According to statistics drawn from the World Factbook of the United State’s Central Intelligence Agency, the country had only 69 internet hosts in 2008, but this number increased to 10,207 internet hosts in 2012. Base on the findings, internet users increased from 749,600people in 2009 to 985,565 in 2011 and was ranked 134th country in the world in terms of ICT development.  Also drawn from this same finding, there were 737,400 fixed phone lines in use in 2012 compared to 13.1 million mobile phones.

Presently in 2016, Cameroon has four mobile communication companies and internet service providers, being:  Orange, MTN, Nexttel and CAMTEL, against two: MTN and Orange in 2010, witnessing an estimation of about 150%  drop in internet prices (500frs/hr to 150frs/hr) from 2008 to 20015. Due to competition in the market, average internet speed has increase from less than 50KB in 2008 to 300KB in 2015.  According to Mufuh (2014) on “The impact of Mobile internet service use on cyber café business” (unpublished) 54% of internet users access the internet via mobile devices.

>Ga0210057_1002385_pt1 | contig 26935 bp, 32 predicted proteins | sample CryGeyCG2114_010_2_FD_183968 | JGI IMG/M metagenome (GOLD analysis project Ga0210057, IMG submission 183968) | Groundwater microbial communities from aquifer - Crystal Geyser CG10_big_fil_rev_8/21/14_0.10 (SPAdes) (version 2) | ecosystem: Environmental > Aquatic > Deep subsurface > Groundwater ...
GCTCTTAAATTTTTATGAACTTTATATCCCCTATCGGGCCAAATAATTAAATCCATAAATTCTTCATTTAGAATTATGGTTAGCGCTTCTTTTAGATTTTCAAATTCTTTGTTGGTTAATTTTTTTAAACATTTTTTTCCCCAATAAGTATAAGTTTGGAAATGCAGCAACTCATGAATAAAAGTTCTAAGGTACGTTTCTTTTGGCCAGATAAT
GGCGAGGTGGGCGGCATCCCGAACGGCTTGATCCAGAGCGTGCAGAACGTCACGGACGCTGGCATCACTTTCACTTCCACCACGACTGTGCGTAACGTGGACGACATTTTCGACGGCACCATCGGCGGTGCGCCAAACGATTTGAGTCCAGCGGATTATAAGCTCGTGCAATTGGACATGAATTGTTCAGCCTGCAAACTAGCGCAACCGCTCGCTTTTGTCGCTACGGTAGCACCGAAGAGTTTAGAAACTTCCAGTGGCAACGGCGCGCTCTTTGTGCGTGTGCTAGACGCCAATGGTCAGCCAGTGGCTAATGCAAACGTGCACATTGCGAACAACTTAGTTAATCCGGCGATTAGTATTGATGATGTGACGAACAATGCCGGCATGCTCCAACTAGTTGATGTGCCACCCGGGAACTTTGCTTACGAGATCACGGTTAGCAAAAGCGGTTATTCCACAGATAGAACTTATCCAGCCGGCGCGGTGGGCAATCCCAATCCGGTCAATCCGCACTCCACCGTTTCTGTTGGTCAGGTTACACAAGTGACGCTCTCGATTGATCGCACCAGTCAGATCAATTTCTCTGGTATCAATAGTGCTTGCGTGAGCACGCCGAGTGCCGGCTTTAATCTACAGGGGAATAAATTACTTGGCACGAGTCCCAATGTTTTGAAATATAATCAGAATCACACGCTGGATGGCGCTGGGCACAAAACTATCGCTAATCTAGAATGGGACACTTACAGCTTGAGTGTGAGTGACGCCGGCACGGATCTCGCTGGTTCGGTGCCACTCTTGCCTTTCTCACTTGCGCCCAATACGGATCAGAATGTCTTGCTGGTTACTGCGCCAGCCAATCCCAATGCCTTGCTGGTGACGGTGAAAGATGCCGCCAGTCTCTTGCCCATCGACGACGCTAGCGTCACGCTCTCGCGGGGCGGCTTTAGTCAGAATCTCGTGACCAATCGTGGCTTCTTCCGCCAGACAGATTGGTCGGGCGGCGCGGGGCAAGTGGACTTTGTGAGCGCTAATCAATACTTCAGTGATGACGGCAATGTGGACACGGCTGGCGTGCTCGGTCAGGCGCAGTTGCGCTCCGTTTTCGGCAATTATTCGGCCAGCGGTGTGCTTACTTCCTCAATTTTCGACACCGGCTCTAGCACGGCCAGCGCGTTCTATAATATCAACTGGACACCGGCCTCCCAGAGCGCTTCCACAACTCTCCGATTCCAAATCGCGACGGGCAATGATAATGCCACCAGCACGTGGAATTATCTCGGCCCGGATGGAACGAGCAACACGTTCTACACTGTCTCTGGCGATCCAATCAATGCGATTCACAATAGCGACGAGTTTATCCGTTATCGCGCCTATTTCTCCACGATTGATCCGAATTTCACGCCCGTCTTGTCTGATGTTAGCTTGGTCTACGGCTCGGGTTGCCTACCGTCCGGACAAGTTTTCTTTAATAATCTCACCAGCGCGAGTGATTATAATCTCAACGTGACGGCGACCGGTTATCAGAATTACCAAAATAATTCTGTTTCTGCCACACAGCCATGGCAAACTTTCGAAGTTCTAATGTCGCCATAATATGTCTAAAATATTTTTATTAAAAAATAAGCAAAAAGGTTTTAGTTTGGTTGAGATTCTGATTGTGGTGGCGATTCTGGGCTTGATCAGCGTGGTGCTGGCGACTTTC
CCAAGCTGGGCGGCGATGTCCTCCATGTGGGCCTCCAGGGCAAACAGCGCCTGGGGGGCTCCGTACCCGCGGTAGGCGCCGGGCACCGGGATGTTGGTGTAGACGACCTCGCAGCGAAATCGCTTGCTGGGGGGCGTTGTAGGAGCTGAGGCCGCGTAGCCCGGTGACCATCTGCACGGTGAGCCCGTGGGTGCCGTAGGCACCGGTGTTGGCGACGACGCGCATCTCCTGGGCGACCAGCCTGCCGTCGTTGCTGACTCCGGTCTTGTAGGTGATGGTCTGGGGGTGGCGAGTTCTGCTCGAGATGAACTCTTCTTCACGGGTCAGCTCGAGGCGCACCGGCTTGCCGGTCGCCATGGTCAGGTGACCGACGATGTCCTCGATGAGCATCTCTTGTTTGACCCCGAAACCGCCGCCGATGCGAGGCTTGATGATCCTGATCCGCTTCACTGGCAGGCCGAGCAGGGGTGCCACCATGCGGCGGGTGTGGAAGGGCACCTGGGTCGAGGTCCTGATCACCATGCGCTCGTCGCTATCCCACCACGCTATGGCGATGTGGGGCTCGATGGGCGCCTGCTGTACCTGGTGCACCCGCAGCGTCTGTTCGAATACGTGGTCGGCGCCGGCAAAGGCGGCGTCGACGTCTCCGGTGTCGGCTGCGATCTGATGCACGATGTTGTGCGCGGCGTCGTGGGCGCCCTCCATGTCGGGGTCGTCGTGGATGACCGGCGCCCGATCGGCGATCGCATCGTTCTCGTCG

Significant ICT infrastructural developments are also being made in the country.  Presently there is SAT-3 marine cable inward with access points in Douala (main one), Limbe (WACS) and Kribi (ACE). There is a national backbone of over 6,000 km of fibre optic cable laid down and financed by the Chinese Government. There is a fibre optic loop in Douala and a second being laid in Yaounde. Cameroon is linked to Chad with a fibre optic cable under the Central African Backbone (CAB) project. VSAT Internet is widely used. The Government of Cameroon has established the National Internet Exchange Point (IXP) a project financed by the World Bank.  There are 60 operational telecentres, 110 being put into service and 15 under construction.